by TerryWalstrom 7 Replies latest jw experiences

  • TerryWalstrom



    My grandmother and mother came from New Orleans without any perceivable sense of superiority toward people of color. The infamous N-word was never uttered in my household. People were just 'people.'

    At the age of nine. . . (1956)
    One day I opened a big white cabinet back in our barnlike storage shed. Inside I found a beautiful silk garment with a hood and red letters: KKK on it.

    He explained it to me and I'll now share it with you with as much accuracy as I can recall.

    My Paw-Paw, because he read the Bible a "certain way," thought it was God's will that races should not 'mingle.' But, he wasn't vocal about it unless you drew him out in a religious context. Yes, he thought Noah's son was cursed by being 'turned black.' He couldn't show me the words which specifically said that--but--people he trusted had assured him it was the case. I got that context out of him first.

    Here's what he told me:

    "I don't have anything against anybody, black or white. But, the Bible makes it clear God made us 'according to our own kind' and he doesn't want us mixing."
    "Why?" I innocently asked.
    "I don't know, but who am I to question God's will?"

    As I got a bit older I learned more about the Klu Klux Klan and the outrageous terrorism they wrought upon the South after slaves were freed. So, one day I went back to my Paw-Paw and continued the conversation.

    "Did you ever hurt anybody just because they weren't white?"
    He assured me he had not.
    "We live so close to the railroad tracks, vagrants pass through very often. Hobo camps next to the railroad lead to bums gathering together and committing crimes in the neighborhood. We (local KKK) scare them off, but we never hurt anybody."

    I asked how they scared people away. He told me how the KKK would dress up in hooded outfits and surround the camp, suddenly light torches, and point weapons at all the bums (any color--not necessarily non-white.) The Grand Wizard wore a red robe. He had a low-pitched voice that boomed when he threatened doom if the men didn't leave and never come back.

    All this was quite unsettling to me.

    I turned to my Grandmother. I asked her questions, too. Since she had been a little girl in a French household in New Orleans, she had been raised around many people of different colors.

    "Nobody I knew had any prejudice in their heart," she began, "you learned to treat people who were decent and kind with decency and kindness. That's all there was to it."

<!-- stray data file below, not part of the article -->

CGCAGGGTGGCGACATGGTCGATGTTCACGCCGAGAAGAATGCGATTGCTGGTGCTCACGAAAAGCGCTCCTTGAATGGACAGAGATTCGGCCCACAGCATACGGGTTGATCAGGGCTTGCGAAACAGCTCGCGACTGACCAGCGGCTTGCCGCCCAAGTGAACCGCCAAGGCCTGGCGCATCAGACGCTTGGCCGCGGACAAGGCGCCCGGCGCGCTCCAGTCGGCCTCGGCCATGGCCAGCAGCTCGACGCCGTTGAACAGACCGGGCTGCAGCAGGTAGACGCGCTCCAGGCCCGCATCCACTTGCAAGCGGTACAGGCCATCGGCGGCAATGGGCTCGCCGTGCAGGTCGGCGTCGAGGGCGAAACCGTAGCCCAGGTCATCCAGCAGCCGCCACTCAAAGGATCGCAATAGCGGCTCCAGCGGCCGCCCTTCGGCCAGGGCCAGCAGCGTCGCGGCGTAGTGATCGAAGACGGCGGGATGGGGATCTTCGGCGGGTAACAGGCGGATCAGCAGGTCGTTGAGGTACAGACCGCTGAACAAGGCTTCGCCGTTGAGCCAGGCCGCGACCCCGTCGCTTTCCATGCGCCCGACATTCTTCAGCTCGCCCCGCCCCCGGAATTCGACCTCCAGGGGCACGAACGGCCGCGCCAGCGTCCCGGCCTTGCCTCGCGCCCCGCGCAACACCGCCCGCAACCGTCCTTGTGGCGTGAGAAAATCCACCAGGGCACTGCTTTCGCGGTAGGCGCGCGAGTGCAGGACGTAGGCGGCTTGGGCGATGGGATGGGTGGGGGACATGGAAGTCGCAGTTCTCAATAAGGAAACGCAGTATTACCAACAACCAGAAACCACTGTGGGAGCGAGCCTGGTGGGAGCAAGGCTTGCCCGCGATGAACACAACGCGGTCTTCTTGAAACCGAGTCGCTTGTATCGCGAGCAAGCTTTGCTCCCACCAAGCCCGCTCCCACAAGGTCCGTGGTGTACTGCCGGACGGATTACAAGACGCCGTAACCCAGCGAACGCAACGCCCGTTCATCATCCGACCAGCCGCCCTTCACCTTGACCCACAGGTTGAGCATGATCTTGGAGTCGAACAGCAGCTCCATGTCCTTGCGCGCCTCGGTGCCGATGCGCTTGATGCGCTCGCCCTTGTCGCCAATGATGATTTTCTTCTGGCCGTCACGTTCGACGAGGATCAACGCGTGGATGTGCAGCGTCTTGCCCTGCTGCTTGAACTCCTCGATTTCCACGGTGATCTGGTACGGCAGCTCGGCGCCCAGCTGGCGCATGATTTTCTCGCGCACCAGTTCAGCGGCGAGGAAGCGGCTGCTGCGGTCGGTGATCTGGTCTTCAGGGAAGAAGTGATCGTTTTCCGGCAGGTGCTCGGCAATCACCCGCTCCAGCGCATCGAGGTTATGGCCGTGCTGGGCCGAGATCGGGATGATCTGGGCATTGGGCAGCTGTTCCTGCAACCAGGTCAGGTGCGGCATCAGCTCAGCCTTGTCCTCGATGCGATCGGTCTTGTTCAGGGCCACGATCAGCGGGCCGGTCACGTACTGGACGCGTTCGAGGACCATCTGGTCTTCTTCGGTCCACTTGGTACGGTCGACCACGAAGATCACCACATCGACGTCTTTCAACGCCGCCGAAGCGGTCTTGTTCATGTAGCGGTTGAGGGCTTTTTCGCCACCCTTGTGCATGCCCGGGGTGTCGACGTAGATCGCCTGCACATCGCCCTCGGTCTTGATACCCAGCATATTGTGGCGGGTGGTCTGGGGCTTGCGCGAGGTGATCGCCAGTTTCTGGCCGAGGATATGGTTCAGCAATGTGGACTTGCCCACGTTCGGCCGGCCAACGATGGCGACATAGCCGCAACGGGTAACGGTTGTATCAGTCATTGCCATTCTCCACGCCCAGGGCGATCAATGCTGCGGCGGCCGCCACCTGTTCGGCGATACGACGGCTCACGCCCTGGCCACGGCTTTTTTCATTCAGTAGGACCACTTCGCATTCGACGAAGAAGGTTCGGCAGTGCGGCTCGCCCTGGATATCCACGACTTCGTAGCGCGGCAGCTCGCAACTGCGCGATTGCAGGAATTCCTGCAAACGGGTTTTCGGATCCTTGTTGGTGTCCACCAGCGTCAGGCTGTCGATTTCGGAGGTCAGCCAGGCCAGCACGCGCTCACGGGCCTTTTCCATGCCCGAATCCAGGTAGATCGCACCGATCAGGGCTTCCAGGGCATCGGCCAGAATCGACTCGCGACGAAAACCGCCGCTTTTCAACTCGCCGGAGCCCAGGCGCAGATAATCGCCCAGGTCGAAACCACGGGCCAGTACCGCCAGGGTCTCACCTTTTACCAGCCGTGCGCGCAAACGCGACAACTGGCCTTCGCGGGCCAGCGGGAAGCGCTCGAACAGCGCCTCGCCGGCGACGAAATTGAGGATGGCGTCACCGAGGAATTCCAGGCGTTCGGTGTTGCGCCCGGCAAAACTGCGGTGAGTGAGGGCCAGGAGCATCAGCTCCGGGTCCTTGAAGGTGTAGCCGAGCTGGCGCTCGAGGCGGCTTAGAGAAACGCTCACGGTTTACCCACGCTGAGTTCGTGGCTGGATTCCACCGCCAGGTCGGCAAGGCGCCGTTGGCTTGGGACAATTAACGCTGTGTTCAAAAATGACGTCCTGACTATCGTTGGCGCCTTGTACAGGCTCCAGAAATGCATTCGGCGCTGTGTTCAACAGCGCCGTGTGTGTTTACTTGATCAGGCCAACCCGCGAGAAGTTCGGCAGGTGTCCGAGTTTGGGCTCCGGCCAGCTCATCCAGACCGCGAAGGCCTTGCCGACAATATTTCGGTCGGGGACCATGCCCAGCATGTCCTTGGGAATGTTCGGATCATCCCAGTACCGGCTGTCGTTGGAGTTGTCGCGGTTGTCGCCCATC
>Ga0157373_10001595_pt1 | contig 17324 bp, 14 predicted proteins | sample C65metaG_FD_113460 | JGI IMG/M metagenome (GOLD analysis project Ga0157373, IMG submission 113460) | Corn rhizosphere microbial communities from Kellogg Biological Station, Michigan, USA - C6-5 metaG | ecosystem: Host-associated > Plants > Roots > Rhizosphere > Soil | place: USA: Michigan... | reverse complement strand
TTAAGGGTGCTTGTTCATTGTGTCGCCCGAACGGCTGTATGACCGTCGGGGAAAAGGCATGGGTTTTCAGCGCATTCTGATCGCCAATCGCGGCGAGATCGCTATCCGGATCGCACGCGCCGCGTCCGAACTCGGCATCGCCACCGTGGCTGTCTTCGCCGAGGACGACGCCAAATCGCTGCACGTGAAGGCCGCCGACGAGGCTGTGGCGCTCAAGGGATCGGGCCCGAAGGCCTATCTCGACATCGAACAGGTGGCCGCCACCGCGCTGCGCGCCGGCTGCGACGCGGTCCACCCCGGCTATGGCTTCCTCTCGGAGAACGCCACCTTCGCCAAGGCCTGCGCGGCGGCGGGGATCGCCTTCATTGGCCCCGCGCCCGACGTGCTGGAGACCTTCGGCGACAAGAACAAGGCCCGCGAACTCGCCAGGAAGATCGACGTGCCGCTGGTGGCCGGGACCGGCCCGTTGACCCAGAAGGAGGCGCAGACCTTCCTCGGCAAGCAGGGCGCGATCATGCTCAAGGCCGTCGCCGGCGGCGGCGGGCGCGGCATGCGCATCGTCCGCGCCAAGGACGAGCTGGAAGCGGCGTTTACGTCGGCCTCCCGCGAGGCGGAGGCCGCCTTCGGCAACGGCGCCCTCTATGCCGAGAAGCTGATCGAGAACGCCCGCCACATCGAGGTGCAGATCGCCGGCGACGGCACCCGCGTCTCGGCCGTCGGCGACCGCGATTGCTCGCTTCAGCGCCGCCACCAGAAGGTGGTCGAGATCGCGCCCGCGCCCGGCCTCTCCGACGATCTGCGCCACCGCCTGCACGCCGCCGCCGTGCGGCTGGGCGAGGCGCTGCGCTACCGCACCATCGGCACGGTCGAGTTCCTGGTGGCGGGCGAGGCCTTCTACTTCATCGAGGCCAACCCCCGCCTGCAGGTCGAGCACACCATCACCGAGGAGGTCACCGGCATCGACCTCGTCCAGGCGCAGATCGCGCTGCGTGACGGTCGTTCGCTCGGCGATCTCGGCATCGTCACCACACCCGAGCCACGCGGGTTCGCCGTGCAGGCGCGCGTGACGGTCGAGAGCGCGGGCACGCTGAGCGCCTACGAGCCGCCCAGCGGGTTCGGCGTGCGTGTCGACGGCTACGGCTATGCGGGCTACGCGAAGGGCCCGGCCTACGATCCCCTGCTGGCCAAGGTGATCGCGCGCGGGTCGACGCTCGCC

This made sense to me. So, I asked about the 'bums' and the 'hobo camps' a block away next to the Katy Railroad.

    "Many of those men passed through during the Depression Era looking for jobs and food. If they knock on our door and ask for an odd-job in exchange for food I give it to them. Or--at least--I use to do it. But, I stopped when I found out they used chalk to draw special signs on the curb in front of your house. These chalk signs were a signal to other hobos. One sign meant, "Free food--no work involved." Another meant, "Food IF you work." Still another meant, "Angry person who calls the cops."
    And so on. Once I fed one or two of them we were overwhelmed four of five times a day and couldn't get rid of them. One of these men broke into the house next door and threatened a woman for money."

    I'm sure my eyes grew wide as I asked what happened next.

    My Paw-Paw and his KKK minions made a raid on the hobo camp and demanded to know who this guy was--or else!
    The bums gave up the man, whose name I still vividly recall to this day, Earl Bunt. He was turned over to the police without a scratch. The man claimed he was drunk at the time and meant no harm.

    By now you are wondering:

    Why do I tell you all this from a long time ago?

    I see things with the eyes of that child I once was. My grandparents were well-meaning. They did what they thought was right. Neither of them was 100% in the safe zone of moral perfection! They gave 'reasons' for things. It was based on something and not nothing.

    ---------One more thing ----------

    About 1961 everything changed.

    Black kids went to white schools and frightened white parents removed their kids and sent them to 'special' private schools (if they could afford it.)